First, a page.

From Knowing How To Knowing That: Acquiring Categories By Word of Mouth (presented at Kaziemierz Naturalized Epistemology Workshop (KNEW), Kaziemierz, Poland, 2 September 2007).
In, Kazimierz Workshop on Naturalised Epistemology, University of Southern , Odense, Denmark,
01 - 05 Sep 2007.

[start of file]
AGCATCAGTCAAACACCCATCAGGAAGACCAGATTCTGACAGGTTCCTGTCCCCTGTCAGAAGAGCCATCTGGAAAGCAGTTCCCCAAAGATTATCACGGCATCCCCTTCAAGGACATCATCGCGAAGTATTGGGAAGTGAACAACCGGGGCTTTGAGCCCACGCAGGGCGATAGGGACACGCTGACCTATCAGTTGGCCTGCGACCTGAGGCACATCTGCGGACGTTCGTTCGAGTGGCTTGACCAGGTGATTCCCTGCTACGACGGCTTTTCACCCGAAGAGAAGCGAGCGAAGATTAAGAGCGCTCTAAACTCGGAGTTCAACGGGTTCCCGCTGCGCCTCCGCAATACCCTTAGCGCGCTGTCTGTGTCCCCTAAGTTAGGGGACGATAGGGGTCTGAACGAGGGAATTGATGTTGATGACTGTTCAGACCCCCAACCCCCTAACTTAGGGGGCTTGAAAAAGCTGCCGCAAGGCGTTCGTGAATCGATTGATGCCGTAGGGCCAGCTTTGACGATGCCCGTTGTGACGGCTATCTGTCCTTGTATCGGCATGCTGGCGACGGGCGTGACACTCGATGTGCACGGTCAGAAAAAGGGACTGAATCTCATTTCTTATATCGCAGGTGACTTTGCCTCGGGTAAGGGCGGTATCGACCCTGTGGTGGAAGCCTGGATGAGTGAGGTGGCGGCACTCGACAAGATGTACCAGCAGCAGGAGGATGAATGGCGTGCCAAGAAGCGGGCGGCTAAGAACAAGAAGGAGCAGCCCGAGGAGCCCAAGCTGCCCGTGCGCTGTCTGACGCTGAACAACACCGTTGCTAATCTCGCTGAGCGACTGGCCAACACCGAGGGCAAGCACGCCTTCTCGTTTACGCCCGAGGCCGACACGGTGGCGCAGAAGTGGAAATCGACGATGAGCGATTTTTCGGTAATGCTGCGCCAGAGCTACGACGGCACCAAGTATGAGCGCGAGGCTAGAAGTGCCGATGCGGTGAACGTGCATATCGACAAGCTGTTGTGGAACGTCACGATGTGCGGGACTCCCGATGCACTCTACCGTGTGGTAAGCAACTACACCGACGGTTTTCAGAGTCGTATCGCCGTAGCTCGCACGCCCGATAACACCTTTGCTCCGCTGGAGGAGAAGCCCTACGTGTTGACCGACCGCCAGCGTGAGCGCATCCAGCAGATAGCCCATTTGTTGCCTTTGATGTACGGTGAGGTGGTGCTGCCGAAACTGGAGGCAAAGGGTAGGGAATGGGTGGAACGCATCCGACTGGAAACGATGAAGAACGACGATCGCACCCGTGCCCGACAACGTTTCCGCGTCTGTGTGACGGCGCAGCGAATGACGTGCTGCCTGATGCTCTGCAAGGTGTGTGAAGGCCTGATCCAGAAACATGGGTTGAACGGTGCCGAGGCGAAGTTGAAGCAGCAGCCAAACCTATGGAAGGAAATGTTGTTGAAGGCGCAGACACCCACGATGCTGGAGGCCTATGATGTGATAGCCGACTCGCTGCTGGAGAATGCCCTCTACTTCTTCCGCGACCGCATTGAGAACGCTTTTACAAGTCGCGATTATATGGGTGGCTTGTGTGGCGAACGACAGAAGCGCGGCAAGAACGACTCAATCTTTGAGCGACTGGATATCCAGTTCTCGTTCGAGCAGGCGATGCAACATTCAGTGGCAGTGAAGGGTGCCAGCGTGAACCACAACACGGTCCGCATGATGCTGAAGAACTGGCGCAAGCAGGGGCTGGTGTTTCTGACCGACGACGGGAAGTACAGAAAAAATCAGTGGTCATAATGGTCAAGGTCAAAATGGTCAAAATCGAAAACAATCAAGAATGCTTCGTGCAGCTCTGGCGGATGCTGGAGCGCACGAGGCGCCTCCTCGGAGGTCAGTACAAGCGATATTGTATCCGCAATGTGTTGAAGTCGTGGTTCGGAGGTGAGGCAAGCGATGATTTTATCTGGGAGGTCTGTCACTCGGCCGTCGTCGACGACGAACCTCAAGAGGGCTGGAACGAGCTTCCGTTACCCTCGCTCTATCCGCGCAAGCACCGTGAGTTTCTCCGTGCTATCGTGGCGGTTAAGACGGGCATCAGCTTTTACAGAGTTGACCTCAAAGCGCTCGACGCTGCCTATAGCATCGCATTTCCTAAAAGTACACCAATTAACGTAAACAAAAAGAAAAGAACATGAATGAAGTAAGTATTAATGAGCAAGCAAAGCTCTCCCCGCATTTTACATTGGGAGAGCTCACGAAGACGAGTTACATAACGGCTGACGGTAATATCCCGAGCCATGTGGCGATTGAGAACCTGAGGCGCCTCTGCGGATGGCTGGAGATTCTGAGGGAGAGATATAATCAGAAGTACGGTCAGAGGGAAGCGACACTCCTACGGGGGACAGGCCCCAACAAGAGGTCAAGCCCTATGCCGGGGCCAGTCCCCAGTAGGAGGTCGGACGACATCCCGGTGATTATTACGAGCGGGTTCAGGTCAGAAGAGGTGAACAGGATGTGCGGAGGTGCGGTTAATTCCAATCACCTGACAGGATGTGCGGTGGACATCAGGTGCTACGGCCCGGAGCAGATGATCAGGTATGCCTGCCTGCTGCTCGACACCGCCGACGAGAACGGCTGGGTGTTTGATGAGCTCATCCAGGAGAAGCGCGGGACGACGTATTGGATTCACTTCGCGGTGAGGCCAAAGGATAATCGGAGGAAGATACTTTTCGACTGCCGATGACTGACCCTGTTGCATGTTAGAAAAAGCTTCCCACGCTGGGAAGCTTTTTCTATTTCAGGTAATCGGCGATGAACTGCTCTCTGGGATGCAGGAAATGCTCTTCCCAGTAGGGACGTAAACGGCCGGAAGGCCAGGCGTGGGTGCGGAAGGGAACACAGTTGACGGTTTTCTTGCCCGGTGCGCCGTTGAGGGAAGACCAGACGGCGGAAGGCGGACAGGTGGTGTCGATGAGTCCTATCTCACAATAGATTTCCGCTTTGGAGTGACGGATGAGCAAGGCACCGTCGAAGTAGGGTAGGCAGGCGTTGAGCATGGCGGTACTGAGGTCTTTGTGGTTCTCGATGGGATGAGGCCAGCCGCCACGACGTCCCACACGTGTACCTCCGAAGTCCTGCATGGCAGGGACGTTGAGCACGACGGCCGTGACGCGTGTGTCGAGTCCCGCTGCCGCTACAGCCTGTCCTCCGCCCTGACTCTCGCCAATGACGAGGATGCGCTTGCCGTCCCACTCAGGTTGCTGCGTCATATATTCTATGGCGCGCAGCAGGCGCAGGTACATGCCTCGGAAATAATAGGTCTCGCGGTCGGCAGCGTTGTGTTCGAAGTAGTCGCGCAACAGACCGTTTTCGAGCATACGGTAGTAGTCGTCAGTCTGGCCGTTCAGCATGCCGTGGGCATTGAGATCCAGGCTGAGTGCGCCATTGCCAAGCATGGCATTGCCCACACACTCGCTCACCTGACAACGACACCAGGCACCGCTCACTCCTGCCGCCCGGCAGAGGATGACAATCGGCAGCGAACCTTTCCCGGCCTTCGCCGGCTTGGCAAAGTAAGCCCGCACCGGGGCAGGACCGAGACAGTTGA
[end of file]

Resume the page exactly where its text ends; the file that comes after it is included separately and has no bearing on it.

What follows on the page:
Nature is only interested in know-how, not "know-that": Foraging, feeding, fleeing, fledging, etc. So if know-how were all we had, then naturalizing epistemology would be easy (but neither epistemology, nor even language would have fledged). So is it enough just to add that knowing facts and formulas is part of the cognitive competence subserving our know-how? The answer may be a bit subtler than that, because the evolution of sociality and language have themselves "commodified" knowledge, so that acquiring a fact can be as much of an adaptive imperative as acquiring a fruit. But there is a bootstrapping problem, getting here from there: Acquiring facts cannot become like acquiring fruit until we have language. So it's down to the origins and adaptive value of language. Here is a hypothesis: Categorization is, at bottom, know-how: It's knowing what's the right thing to do with the right kind of thing (what to feed, flee or fledge, and what not) in order to survive, reproduce, and beat the competition. But if categories are based on our practical know-how, then the ones we already have can also be named (another case of know-how). And if categories can be named, then still other categories (that you have but I haven't, yet) can be described, even defined (for me, by you), by stringing those names into propositions with truth values. This is the capacity that sets our own species apart from all others: Every species that can learn can acquire categories by trial and error from direct sensorimotor experience, detecting the invariant sensorimotor features and rules that reliably distinguish the category members from the nonmembers. But only our species can also acquire categories from hearsay. And that not only opens up a vast wealth of potential categories, all the way from the practical to the platonic: more important, making all those invariant features and rules explicit and communicable saves us a lot of time, effort and risk in acquiring our adaptive know-how -- enough to have radically altered the brains of our ancestors at least 100,000 years ago, and turned them into us. It also made possible that form of distributed, collaborative, collective cognition we call culture.
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